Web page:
Jean-louis Dessalles - Online papers

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Keys

SIMPLICITY:Simplicity Theory
EVOL.&LANG.:Evolutionary origins of language and of cognition
NARRATIVE:Cognitive modelling of interest in conversational narratives
ARGUMENTATION:Cognitive modelling of relevance in argumentative discussions
MEANING:Cognitive modelling of meaning
CONVERSATION:Cognitive modelling of spontaneous conversation
EMOTION:Cognitive modelling of emotional intensity
LEARNING:Cognitive modelling of concept learning
CONSCIOUSNESS:Qualia cannot be epiphenomenal (but the expl. gap is intact)
EMERGENCE:Emergence as complexity drop
EVOL.&INFORM.:Evolution and information

Selected topic: Simplicity Theory

Please visit ----------->    simplicitytheory.science

Simplicity Theory says that interesting situations must appear abnormally simple. This means that they are less complex (in the Kolmogorov sense) than expected. This led me to define subjective probability as p = 2–U, where U represents unexpectedness.

Please visit >>>>> simplicitytheory.science

Watch

Exposé pour le centenaire de Claude Shannon à l’Institut Henri Poincarré.
Information, simplicité et pertinence. (in French)
Talk at COGSCI 2015
Probability judgments rely on complexity assessments

My 20 papers about SIMPLICITY (but see my other papers)

  1. Saillenfest, A., Dessalles, J.-L. & Auber, O. (2016). Role of simplicity in creative behaviour: The case of the poietic generator. In F. Pachet, A. Cardoso, V. Corruble & F. Ghedini (Eds.), Proceedings of the Seventh International Conference on Computational Creativity (ICCC-2016), 33-40. Paris, France: Sony CSL.
    Keywords: SIMPLICITY
    We propose to apply Simplicity Theory (ST) to model interest in creative situations. ST has been designed to describe and predict interest in communication. Here we use ST to derive a decision rule that we apply to a simplified version of a creative game, the Poietic Generator. The decision rule produces what can be regarded as an elementary form of creativity. This study is meant as a proof of principle. It suggests that some creative actions may be motivated by the search for unexpected simplicity.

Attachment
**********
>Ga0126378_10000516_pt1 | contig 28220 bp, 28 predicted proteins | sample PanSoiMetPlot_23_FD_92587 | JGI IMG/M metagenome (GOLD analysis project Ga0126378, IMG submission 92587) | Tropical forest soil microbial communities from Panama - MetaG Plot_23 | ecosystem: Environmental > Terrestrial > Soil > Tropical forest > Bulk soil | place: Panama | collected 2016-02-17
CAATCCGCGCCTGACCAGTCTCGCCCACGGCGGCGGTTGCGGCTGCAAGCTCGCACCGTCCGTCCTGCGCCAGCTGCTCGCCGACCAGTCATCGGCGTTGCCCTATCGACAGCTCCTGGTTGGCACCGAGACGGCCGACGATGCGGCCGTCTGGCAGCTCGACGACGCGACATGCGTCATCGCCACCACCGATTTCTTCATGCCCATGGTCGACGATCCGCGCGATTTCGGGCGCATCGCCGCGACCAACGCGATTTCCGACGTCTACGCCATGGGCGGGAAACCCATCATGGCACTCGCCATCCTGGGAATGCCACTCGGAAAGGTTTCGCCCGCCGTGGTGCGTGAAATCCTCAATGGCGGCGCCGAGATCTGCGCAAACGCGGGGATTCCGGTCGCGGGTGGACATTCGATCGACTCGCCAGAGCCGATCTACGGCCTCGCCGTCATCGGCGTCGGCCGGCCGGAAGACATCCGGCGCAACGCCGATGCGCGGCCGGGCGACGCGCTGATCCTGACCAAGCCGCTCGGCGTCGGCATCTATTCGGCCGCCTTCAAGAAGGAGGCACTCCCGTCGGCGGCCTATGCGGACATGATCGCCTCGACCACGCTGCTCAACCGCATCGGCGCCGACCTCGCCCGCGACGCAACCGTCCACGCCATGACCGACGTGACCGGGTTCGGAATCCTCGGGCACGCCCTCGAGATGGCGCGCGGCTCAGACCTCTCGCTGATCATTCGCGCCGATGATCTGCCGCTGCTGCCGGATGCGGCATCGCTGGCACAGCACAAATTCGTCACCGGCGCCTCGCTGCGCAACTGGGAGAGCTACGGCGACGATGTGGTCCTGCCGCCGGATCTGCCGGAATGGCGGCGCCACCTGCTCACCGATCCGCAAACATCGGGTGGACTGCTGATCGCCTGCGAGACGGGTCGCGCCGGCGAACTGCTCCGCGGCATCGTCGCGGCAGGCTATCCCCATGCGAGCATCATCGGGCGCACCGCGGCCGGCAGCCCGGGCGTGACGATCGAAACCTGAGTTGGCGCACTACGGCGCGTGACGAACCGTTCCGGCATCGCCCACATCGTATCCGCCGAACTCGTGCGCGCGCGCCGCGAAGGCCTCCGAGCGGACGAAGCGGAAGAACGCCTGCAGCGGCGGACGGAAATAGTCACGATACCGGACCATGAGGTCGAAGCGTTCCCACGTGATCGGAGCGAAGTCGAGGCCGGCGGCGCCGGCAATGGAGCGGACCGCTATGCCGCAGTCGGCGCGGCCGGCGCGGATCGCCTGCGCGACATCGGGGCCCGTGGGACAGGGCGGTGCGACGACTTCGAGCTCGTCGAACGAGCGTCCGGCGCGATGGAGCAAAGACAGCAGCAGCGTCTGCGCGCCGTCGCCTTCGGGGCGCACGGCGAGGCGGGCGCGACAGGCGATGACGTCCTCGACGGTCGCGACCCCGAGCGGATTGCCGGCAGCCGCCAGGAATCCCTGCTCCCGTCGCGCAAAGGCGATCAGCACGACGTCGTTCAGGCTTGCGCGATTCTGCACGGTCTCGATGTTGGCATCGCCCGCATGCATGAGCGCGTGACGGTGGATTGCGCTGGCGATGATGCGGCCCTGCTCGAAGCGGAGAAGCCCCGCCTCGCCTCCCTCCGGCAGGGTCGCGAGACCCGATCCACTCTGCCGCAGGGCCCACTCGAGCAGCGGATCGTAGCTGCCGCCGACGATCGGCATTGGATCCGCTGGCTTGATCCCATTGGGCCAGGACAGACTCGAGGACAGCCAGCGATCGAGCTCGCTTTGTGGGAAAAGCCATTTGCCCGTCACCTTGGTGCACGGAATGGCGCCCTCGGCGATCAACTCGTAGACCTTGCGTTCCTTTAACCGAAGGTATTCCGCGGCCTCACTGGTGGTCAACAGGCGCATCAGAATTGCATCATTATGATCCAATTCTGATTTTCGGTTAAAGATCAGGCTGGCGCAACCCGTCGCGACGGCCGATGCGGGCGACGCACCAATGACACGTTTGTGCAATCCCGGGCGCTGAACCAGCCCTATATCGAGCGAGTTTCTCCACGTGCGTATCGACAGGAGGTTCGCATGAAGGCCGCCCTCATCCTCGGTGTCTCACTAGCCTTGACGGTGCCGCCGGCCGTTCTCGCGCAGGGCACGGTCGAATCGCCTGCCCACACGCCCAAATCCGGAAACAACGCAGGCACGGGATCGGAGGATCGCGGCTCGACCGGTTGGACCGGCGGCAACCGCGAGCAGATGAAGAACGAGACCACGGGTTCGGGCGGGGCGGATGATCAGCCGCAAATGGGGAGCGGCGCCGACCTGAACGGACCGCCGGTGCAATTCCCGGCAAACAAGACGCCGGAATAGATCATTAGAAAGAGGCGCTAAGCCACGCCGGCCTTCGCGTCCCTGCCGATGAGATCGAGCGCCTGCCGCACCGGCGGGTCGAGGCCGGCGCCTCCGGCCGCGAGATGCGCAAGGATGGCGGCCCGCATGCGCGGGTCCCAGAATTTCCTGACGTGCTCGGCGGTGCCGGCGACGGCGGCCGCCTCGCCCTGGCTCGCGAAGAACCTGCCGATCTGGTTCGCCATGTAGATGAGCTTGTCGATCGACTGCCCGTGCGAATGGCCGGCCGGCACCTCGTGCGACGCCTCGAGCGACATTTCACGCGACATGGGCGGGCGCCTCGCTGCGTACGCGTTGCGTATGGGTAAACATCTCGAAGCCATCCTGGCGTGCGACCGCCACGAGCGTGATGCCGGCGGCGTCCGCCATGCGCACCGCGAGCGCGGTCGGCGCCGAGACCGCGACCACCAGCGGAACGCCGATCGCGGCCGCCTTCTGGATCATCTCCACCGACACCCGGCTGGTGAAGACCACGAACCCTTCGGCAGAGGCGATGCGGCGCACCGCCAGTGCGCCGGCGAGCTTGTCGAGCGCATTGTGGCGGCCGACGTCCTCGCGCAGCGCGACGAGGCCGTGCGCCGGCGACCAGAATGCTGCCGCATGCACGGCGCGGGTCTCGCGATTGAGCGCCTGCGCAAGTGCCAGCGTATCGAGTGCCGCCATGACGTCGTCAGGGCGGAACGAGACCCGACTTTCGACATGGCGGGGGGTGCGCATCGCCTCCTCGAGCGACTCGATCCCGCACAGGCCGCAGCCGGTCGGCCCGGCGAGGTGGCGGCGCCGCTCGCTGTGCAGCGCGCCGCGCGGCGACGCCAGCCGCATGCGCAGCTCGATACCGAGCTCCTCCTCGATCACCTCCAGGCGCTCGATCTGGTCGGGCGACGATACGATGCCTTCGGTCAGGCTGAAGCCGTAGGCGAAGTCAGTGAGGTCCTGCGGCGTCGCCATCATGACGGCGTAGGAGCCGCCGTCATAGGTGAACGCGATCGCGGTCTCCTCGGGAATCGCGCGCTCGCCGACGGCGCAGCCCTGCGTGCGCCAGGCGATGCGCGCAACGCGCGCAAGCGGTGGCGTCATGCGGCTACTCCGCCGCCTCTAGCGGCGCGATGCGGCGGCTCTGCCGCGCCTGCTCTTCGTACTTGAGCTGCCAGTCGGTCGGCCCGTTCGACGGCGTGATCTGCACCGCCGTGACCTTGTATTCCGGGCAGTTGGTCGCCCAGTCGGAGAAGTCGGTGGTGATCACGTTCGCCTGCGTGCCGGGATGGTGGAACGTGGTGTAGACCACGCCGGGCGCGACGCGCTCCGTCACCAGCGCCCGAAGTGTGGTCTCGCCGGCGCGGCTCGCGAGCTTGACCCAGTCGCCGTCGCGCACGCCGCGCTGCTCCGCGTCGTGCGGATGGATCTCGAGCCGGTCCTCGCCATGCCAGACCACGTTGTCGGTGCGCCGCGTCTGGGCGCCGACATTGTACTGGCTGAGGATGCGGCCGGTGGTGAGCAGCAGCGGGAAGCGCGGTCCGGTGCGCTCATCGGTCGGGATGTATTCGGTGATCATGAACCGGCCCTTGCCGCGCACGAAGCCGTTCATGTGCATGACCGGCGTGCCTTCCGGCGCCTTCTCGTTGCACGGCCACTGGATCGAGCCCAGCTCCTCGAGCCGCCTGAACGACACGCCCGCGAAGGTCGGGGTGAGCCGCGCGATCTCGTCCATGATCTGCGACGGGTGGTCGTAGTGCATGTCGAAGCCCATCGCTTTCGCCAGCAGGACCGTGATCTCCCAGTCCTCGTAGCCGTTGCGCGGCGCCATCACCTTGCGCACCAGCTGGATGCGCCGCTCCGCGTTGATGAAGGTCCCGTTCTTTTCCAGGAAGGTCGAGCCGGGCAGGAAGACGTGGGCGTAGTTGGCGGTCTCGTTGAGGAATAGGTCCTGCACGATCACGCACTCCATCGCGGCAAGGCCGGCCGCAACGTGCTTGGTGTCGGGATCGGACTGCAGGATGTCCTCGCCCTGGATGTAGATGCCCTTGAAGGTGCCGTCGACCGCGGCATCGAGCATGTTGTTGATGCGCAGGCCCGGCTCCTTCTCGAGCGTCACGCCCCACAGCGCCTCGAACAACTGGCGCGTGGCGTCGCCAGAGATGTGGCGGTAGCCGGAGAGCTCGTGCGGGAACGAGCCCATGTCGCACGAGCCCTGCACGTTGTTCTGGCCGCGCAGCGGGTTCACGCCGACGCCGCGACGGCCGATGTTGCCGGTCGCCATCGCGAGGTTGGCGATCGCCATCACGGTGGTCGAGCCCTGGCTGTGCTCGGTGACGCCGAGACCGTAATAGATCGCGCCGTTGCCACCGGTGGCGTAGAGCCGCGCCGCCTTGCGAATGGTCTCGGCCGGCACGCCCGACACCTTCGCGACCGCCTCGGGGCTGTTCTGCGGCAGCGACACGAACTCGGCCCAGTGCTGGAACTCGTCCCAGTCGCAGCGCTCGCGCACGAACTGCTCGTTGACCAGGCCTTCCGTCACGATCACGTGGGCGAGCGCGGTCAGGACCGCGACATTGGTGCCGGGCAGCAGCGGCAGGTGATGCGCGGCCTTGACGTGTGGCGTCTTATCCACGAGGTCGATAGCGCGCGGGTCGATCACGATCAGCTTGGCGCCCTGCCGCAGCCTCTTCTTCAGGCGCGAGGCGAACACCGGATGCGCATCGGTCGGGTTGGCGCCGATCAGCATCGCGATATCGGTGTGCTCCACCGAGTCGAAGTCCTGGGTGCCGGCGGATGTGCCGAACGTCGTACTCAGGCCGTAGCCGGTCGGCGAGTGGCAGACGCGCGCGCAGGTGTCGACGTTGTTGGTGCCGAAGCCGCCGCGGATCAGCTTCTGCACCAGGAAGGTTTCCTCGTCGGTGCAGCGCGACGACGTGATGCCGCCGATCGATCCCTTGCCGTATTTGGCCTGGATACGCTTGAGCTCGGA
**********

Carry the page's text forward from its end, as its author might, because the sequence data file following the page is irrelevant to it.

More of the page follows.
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  2. Saillenfest, A. & Dessalles, J.-L. (2015). Some probability judgments may rely on complexity assessments. Proceedings of the 37th Annual Conference of the Cognitive Science Society, 2069-2074. Austin, TX: Cognitive Science Society.
    Keywords: SIMPLICITY
    Human beings do assess probabilities. Their judgments are however sometimes at odds with probability theory. One possibility is that human cognition is imperfect or flawed in the probability domain, showing biases and errors. Another possibility, that we explore here, is that human probability judgments do not rely on a weak version of probability calculus, but rather on complexity computations. This hypothesis is worth exploring, not only because it predicts some of the probability ‘biases’, but also because it explains human judgments of uncertainty in cases where probability calculus cannot be applied. We designed such a case in which the use of complexity when judging uncertainty is almost transparent.

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    Video of the talk
  3. Saillenfest, A. & Dessalles, J.-L. (2014). Can Believable Characters Act Unexpectedly? Literary & Linguistic Computing, 29 (4), 606-620.
    Keywords: NARRATIVE SIMPLICITY
    Unexpectedness is a major factor controlling interest in narratives. Emotions, for instance, are felt intensely if they are associated with unexpected events. The problem with generating unexpected situations is that either characters, or the whole story, are at risk of being no longer believable. This issue is one of the main problems that make story design a hard task. Writers face it on a case by case basis. The automatic generation of interesting stories requires formal criteria to decide to what extent a given situation is unexpected and to what extent actions are kept believable. This paper proposes such formal criteria and makes suggestions concerning their use in story generation systems.